Doris Humphrey (1895 – 1958) was born in Oak Park, a suburb of Chicago, on October 17, 1895. Humphrey enjoyed an eclectic childhood exposure to dance and music that ranged from the traditions of classical ballet, Bach, and piano lessons through clog dancing and vaudeville, to expressive movement with the inspiring educator Mary Wood Hinman. It was Hinman who encouraged Doris to  go to Los Angeles at age 18 to work with Ruth St Denis and Ted Shawn. She quickly became a valued member of the Denishawn company, taking leading roles and teaching in the Denishawn school. As her choreographic experience grew, so did the desire to find a creative voice rooted in her own culture rather than in Denishawn’s derivative/exotica repertoire. This deep-seated need to pursue her own choreographic ideals led her and fellow dancer Charles Weidman to leave Denishawn in 1928 to set up their own studio and company in New York. Humphrey wanted to experiment with natural movement and to make dances that were indigenous to being American. The Humphrey-Weidman Company gave regular performances in New York and toured the country extensively for many years. In 1946 she became artistic director of the José Limón Dance Company until her early death in 1958 at the age of 63. The drive to create dance that was indigenous to her American roots remained at the heart of her choreographic explorations throughout her life. On a more personal note, Humphrey met her husband, Charles ‘Leo’ Francis Woodford (born in Hull, Yorkshire), in 1931 on a cruise to the West Indies. She had been sent on vacation by her dancers to rest and he was an officer of the cruise ship. They had one son, Charles Humphrey Woodford, who today runs Dance Horizons, the prominent dance publishing house.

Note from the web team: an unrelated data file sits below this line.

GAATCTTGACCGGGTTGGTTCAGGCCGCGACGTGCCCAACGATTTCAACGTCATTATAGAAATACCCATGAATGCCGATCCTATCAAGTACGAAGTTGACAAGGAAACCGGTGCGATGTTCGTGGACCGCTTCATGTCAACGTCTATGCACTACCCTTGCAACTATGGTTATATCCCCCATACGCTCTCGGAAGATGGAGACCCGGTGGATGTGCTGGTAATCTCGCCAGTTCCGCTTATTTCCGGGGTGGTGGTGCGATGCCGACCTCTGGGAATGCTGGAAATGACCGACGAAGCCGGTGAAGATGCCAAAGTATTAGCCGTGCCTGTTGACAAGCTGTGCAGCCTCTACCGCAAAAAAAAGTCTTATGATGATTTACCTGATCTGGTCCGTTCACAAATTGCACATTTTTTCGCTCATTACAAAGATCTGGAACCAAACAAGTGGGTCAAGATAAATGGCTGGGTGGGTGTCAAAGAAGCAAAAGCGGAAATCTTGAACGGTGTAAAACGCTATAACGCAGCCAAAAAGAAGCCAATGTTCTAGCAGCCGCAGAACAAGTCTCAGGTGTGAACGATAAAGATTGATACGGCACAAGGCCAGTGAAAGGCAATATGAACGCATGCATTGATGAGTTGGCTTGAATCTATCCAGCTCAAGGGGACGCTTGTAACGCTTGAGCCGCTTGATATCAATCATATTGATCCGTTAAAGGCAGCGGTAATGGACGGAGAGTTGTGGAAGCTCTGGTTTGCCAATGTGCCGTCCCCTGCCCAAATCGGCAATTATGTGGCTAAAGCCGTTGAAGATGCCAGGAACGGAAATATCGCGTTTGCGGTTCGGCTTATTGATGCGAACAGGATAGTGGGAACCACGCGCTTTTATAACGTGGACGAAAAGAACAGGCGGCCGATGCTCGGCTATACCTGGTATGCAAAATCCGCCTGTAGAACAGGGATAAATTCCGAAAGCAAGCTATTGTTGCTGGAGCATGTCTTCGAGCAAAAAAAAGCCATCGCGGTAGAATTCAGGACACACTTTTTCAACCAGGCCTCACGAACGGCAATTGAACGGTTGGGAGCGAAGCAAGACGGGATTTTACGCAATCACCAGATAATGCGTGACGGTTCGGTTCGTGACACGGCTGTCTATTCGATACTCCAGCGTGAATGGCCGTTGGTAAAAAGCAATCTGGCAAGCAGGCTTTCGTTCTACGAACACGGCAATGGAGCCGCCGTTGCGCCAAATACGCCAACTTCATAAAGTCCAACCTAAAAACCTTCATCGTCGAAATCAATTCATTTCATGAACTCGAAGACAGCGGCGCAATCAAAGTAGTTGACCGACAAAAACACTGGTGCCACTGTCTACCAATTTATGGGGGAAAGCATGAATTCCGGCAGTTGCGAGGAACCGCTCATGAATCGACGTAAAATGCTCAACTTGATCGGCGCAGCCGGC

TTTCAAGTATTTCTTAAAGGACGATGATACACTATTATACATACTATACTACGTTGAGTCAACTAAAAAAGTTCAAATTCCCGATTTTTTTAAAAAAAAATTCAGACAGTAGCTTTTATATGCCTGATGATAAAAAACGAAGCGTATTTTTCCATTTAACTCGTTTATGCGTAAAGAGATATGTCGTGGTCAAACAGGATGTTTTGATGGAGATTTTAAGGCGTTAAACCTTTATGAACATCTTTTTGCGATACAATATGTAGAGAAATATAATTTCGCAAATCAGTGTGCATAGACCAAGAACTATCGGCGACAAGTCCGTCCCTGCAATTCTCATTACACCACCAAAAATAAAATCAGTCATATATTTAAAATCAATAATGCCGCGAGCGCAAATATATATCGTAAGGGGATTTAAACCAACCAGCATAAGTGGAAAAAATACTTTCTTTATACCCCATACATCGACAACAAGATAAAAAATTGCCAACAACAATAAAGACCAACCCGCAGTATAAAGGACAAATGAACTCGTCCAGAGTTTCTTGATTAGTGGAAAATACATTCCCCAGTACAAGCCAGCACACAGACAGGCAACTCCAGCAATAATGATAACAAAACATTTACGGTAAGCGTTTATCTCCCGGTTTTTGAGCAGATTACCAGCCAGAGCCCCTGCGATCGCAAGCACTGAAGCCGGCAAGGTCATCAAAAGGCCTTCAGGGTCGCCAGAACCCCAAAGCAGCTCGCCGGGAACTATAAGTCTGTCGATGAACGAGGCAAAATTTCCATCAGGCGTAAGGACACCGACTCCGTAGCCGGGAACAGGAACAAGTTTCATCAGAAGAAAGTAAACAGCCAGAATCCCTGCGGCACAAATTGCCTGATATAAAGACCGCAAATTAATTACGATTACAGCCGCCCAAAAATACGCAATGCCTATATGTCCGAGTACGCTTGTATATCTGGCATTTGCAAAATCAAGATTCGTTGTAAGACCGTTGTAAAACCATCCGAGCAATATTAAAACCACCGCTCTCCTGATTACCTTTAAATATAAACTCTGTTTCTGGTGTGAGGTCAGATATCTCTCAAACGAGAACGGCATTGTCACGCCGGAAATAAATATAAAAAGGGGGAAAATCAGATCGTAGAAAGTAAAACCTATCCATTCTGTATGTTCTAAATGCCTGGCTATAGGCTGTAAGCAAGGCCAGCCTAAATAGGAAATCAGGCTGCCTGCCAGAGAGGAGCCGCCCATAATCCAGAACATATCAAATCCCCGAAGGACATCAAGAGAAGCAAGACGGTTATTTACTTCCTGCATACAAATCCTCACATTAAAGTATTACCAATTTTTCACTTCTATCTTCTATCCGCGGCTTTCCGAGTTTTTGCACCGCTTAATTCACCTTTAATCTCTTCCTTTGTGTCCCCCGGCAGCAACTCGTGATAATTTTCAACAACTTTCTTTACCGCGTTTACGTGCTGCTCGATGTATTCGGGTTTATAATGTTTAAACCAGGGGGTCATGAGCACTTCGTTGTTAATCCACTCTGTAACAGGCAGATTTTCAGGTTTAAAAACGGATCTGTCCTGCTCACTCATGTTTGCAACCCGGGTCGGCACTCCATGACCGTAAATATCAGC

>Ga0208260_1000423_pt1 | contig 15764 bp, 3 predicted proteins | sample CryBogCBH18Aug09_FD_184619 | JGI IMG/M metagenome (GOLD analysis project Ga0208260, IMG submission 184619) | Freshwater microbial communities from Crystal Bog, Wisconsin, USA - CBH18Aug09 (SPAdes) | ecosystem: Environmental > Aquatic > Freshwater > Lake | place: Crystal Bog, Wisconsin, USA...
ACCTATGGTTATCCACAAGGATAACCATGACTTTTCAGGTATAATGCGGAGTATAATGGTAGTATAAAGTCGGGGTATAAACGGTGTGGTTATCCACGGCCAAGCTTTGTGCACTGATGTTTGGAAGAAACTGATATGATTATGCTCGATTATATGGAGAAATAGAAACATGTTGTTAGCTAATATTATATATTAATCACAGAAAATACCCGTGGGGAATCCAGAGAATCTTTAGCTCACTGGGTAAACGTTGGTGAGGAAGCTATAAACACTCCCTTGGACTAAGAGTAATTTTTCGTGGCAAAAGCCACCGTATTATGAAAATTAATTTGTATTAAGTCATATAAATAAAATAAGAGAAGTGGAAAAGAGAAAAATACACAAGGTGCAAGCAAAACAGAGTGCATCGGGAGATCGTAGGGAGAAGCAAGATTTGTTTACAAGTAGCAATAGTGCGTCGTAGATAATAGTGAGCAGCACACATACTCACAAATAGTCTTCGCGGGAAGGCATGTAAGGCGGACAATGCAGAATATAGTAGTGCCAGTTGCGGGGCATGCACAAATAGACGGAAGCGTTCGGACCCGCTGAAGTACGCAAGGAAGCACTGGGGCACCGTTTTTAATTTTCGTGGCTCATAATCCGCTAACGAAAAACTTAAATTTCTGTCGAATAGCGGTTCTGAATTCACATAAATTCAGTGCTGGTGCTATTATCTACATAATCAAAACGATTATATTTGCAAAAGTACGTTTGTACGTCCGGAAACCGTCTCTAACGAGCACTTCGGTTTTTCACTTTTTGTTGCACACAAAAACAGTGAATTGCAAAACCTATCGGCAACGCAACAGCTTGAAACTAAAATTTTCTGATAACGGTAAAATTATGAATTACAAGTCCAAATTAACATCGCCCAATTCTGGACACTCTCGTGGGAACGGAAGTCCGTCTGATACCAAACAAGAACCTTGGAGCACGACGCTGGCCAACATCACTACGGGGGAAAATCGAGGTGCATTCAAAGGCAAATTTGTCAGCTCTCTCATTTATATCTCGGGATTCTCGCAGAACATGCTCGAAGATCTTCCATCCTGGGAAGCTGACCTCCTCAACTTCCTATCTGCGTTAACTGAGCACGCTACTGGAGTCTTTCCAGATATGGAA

Humphrey’s movement philosophy embodies the principle of ‘Fall and Recovery’ which she defined as two conflicting yet intertwining impulses, the desire to achieve perfection and stability, and the equally compelling urge to experience the danger of the ‘wilder emotions’, the ecstasy of abandon. Humphrey examined and re-examined the process of life in nature and in man and was regarded as philosophic in her powers of deduction, scientific in her powers of analysis, and poetic in her powers of expression. Her choreographic repertoire includes many works considered masterpieces, from early pieces that mirror the movement of winds and waves to mature compositions that reflect the complexities of human relationships. Air for the G String (1928), Water Study (1928), The Call/Breath of Fire (1929/30), The Shakers (1931), Two Ecstatic Themes (1931),  New Dance (1935), With My Red Fires (1936), Passacaglia (1938), Day on Earth (1947), Ritmo Jondo (1953 ), Dawn in New York (1956). These are just some of her extraordinary dances still performed today – testimony to their enduring and universal qualities. Humphey’s book, The Art of Making Dances, published shortly after her death in 1958, continues to be regarded as a seminal text on choreography. Despite her early and untimely death, the legacy she left us is rich indeed.  (LM)

Further writings on and by Doris Humphrey are located in the Archive.

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